Less than three months ago, Army 1st Lt. Nathan Rimpf was patrolling the dry hardscrabble hills and deep valleys of Afghanistan. Last week, thousands of miles and a world away from the realities of a war that many Americans only recognize as a brief news broadcast, he searched the clear blue waters surrounding Martha’s Vineyard for bluefish and striped bass.
For five days, Lieutenant Rimpf and nine other soldiers wounded in the service of their country enjoyed all the Martha’s Vineyard hospitality that grateful Islanders could offer.
“I always knew I was going to be a soldier,” Lieutenant Rimpf, 25, said during a brief conversation over lunch in the Beach Plum Inn dining room in Menemsha. What he could not anticipate is that leading a patrol on July 8, he would step on an improvised explosive device — an IED in the deadly shorthand of modern war — and lose both his legs, an event that would forever alter his future.
On September 23, ten soldiers, eight men and two women who ranged in age from 19 to 55, now recuperating at Fort Belvoir Community Hospital in Virginia and Walter Reed Medical Center in Maryland, arrived by plane to fish the Vineyard at the invitation of the Nixon family of Chilmark, owners of the Beach Plum Inn, Menemsha Inn, and Home Port restaurant. Including family members and sweethearts who accompanied some of the soldiers, there were 25 people in the group.
Four years ago, Bob and Sarah Nixon originated the American Heroes Saltwater Challenge, a fishing tournament for wounded soldiers, and enlisted the help of the Martha’s Vineyard Striped Bass and Bluefish Derby committee, Menemsha charter boat captains and the community at large. The Island responded.
In the weeks leading up to their arrival, Sarah Nixon reached out to those soldiers she learned would most benefit from a break in the hospital routine, cajoling those who were hesitant to make the trip. Faced with transporting 25 people, she contacted the Veterans Airlift Command (veteransairlift.org), a volunteer organization of private pilots that provides free transportation to wounded veterans and their families “for medical and other compassionate purposes.” The group provided six planes to fly the group from and to Washington.
At a welcome reception dinner held Sunday night on the Beach Plum Inn patio overlooking Menemsha Harbor and Vineyard Sound, Bob Nixon, a documentary filmmaker, summed up the purpose of the event without elaboration: “We want to thank you for your service.”
Call of service
Lieutenant Rimpf grew up in Raleigh, North Carolina. As a young boy he collected G.I. Joe figures and read military history. “I just kind of figured out that that was what I was supposed to do,” he said of his decision to enter the Army.
He is clean cut and has a smile that regularly creased his face in conversation. The wheelchair he uses as he gets accustomed to his new legs does not affect the first impression that he is tall.
His mother insisted that he graduate from college before he entered the military, so he joined the ROTC program on a scholarship at East Carolina University in Greenville. “I did pretty well there and was commissioned the day I graduated,” he said. “I was a lieutenant in the Army.”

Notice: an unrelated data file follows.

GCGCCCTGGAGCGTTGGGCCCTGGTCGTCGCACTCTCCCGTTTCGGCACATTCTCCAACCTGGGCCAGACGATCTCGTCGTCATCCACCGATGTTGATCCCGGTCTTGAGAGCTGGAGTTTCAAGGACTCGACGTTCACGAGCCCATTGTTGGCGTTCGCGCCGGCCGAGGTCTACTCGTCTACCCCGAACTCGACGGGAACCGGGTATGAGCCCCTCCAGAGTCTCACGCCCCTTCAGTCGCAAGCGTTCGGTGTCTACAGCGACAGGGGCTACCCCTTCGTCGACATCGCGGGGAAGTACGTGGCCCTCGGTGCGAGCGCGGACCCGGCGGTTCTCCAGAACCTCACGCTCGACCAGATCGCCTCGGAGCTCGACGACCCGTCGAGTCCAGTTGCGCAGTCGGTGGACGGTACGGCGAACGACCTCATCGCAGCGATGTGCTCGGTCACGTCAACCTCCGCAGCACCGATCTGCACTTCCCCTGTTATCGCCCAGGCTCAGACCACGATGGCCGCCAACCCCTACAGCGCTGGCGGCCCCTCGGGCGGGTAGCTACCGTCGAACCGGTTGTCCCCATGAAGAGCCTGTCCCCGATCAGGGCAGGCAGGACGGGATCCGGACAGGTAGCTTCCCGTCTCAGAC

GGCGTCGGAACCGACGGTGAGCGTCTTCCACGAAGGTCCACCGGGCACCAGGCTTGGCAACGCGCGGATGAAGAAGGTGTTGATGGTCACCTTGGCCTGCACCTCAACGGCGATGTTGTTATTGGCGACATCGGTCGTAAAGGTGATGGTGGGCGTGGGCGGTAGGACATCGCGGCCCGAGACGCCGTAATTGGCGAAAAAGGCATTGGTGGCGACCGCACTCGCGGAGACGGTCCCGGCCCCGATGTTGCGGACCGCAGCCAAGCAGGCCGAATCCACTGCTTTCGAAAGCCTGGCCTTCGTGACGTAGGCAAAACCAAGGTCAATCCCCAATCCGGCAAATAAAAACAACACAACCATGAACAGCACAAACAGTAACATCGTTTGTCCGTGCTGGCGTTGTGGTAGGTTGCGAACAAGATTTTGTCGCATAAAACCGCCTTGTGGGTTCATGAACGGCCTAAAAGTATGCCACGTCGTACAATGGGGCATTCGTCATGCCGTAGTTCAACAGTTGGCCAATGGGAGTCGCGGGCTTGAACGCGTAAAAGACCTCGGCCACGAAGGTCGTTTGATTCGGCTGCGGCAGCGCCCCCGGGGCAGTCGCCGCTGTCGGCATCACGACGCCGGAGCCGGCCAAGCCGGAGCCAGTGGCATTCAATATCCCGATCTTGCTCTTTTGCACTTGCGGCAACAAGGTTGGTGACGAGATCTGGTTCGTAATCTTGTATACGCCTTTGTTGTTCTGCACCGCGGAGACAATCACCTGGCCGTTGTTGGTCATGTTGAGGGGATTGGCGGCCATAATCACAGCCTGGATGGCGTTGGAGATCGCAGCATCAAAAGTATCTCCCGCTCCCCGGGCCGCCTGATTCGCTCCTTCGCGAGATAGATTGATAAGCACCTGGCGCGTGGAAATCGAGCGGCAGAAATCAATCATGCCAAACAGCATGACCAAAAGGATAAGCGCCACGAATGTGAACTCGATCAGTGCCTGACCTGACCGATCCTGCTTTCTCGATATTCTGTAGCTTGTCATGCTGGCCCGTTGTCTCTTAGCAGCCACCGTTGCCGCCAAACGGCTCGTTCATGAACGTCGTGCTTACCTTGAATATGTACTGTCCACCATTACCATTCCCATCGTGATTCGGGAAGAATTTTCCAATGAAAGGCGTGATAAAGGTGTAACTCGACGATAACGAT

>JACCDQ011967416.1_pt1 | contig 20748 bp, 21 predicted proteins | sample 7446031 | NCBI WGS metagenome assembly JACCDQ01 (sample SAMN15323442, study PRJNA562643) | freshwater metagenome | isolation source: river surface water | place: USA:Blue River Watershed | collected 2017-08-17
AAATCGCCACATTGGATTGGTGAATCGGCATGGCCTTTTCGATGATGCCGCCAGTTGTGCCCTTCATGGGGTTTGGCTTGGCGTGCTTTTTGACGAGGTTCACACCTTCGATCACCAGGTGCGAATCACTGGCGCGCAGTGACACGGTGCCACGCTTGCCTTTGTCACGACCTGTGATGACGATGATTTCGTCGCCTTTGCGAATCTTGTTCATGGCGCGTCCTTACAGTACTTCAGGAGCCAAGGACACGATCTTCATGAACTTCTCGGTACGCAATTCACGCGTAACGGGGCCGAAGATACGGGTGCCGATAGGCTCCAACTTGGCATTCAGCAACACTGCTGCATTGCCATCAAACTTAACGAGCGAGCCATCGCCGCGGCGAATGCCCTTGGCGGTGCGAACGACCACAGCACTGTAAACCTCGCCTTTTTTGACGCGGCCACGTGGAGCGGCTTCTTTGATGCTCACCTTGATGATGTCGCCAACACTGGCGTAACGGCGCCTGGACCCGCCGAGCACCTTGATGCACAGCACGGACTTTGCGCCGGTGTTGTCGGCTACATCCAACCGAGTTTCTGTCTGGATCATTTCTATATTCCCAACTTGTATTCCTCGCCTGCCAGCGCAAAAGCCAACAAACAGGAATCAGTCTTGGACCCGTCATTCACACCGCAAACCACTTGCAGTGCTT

He trained for approximately one year as an infantry platoon leader, knowing that his unit would be sent to Afghanistan. Set on a career as a professional soldier, he welcomed the opportunity to serve in a war zone. Early last spring he and his unit flew into Bagram Air Base in Kabul, Afghanistan. From there they traveled to a forward operating base (FOB) in Andar, an eastern district of Ghazni Province.
“When we first got there we had a good view of the area around us. There’s nothing there,” he said of his first impression after he arrived. “It’s just orange brown dirt as far as you can see. There are these huge mountains that are the same color and there is a river, more like a creek, running through the valley, and all of a sudden there is a settlement there…and it is very vast, it is huge, it feels like Afghanistan is endless.”
The FOB was located at an elevation of 7,000 feet. “Completely flat and arid, no water, only wells,” he said.
The entire company assigned to the FOB consisted of approximately 80 men. Lieutenant Rimpf was responsible for a platoon — 17 men, including himself.
“I started patrolling the day I got there,” he said. “I went on every patrol for the first week with the unit we were replacing just checking out the area.”
His arrival at the base appeared to be the culmination of events in his life. “I’d been training for a year, I got my platoon, and now I’m in Afghanistan. This is it. Now I’m going to do it. This is where I’m supposed to be,” he said. “They said I was only going to be there nine months, so I was going to make the most of it.”
The platoon traveled in four vehicles. When they entered a village, the elders would ask to see the patrol leader. The lieutenant would step forward. Reflecting on his experience, he acknowledged it was a great deal of responsibility for a 24-year-old, but one he welcomed.
On a dusty plain in Afghanistan he did not think about larger geo-political concerns or the big picture. “My concern was the mission and my men, that was it,” he said. “Am I accomplishing the mission, am I taking care of my men, that’s all I really had to worry about.”
For the most part, he said it was a quiet area with just a “few scary moments.” If there was stress it came from knowing that the enemy could not be readily identified until he started shooting at you. It was a sobering experience.
Lieutenant Rimpf said he did not realize how good his training was until he arrived. But no amount of training could prepare him for everything he encountered.
“We had been on patrol for about five hours and I could hear my headquarters but they could not hear me, so I was trying to get my radio up to where they could hear me. At some point, I stepped on something and went for a little ride through the air,” he said with a smile. “By the time I figured out what had happened I knew what needed to be done.”
His men responded immediately. “They slapped some tourniquets on just like they’re trained; they put me on a litter just like they’re trained; they called a helicopter just like they’re trained and the medivac team that came in, I don’t know if it was textbook, but it was pretty smooth.”